Improving Communication on the IMF’s Work in Low-Income Countries

Specific steps underway to improve communication on the Fund’s low-income country work include

  • Greater clarity in policies. The Board discussions of upcoming papers on LIC issues will provide important opportunities to clarify Fund advice, especially regarding appropriate macroeconomic policies in an environment of scaled-up aid to help countries meet the MDGs. Following these discussions, EXR will step up communication efforts to effectively transmit externally messages consistent with these policies. This will also include identifying opportunities for management and senior staff to signal the Fund’s commitment to LICs as spelled out in the MTS.

  • Aligning internal communications with institutional priorities and policies. Internal communications tools from the intranet to seminars and briefings will be deployed intensively to ensure that (i) staff is aware of the broad institutional messages so that communication does not run ahead of delivery; and (ii) mission teams in particular fully understand, and are therefore able to apply consistently, specific policies.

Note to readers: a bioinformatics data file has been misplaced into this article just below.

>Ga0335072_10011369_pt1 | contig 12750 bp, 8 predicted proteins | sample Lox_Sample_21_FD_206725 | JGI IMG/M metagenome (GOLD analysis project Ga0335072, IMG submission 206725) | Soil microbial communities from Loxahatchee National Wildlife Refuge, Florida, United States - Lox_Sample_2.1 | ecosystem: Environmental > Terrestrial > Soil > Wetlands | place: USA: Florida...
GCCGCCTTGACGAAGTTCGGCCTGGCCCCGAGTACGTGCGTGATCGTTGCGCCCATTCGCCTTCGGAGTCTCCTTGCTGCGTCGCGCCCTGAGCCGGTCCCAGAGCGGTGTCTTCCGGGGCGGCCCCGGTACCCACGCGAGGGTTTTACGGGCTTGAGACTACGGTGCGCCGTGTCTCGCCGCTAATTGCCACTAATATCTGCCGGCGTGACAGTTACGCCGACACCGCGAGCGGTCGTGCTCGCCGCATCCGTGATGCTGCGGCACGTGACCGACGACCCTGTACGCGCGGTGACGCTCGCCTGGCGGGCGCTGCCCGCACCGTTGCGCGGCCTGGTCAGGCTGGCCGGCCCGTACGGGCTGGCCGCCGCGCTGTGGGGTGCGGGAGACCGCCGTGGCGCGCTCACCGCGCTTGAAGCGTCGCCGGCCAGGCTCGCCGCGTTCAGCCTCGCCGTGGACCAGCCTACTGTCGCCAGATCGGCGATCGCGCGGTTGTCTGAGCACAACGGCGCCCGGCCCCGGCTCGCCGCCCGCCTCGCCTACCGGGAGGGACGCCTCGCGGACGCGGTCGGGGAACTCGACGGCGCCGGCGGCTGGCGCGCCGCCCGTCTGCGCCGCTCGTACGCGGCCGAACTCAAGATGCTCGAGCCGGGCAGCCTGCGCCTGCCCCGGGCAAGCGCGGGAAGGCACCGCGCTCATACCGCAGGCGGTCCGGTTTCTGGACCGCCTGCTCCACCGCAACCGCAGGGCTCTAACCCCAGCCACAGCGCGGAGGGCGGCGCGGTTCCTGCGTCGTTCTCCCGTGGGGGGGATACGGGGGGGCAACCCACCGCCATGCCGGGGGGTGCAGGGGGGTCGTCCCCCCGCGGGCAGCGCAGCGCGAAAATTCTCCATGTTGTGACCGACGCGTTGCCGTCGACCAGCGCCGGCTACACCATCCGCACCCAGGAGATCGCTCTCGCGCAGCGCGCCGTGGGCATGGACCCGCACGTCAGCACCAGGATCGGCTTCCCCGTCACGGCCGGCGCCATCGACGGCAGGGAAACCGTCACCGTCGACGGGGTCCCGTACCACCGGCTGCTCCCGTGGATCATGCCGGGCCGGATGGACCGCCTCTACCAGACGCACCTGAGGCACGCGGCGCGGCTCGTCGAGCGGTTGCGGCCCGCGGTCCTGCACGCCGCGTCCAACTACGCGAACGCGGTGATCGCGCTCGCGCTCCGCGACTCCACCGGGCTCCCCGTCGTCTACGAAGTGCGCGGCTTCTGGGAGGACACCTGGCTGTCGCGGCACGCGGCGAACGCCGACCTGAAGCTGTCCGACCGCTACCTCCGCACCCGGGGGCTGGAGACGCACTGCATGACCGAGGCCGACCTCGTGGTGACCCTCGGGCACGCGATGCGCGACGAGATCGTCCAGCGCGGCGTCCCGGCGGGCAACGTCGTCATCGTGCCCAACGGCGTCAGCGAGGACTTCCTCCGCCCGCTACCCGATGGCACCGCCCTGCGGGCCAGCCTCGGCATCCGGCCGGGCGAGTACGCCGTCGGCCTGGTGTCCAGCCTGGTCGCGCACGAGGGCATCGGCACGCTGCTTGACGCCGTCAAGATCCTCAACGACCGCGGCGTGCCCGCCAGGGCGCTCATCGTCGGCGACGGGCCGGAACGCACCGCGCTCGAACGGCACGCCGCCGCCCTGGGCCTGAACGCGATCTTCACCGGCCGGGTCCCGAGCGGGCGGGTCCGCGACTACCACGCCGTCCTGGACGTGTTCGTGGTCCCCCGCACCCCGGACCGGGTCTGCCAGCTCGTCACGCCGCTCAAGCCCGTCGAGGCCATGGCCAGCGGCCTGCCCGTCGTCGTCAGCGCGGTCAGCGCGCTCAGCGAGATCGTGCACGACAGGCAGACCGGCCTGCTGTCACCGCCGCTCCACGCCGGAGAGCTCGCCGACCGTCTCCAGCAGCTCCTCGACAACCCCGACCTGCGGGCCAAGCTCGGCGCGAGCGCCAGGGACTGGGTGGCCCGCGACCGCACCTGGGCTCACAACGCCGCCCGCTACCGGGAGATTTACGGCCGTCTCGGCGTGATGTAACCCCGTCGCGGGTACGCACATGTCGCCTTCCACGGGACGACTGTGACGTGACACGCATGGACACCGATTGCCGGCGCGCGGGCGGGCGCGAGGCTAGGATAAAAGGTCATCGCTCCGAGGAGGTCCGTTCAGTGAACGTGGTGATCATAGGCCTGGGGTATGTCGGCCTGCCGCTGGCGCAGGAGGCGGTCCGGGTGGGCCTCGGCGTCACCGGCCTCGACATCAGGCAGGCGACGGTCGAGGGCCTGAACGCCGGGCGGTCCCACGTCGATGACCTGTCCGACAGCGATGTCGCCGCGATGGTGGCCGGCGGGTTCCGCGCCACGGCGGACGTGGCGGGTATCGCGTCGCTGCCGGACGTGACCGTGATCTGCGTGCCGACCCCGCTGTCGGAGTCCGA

• Supporting departments in developing external communications strategies and generalizing best practices in outreach. AFR, for instance, has developed in collaboration with EXR an overall communication strategy for its mission chiefs and resident representatives. EXR is working closely with departments to get the messages of the Fund’s work in LICs out more effectively—notably, the contribution to poverty reduction the Fund makes through promoting macroeconomic stability and growth and the changes in approach that the Fund has been implementing, for example, in supporting additional debt relief.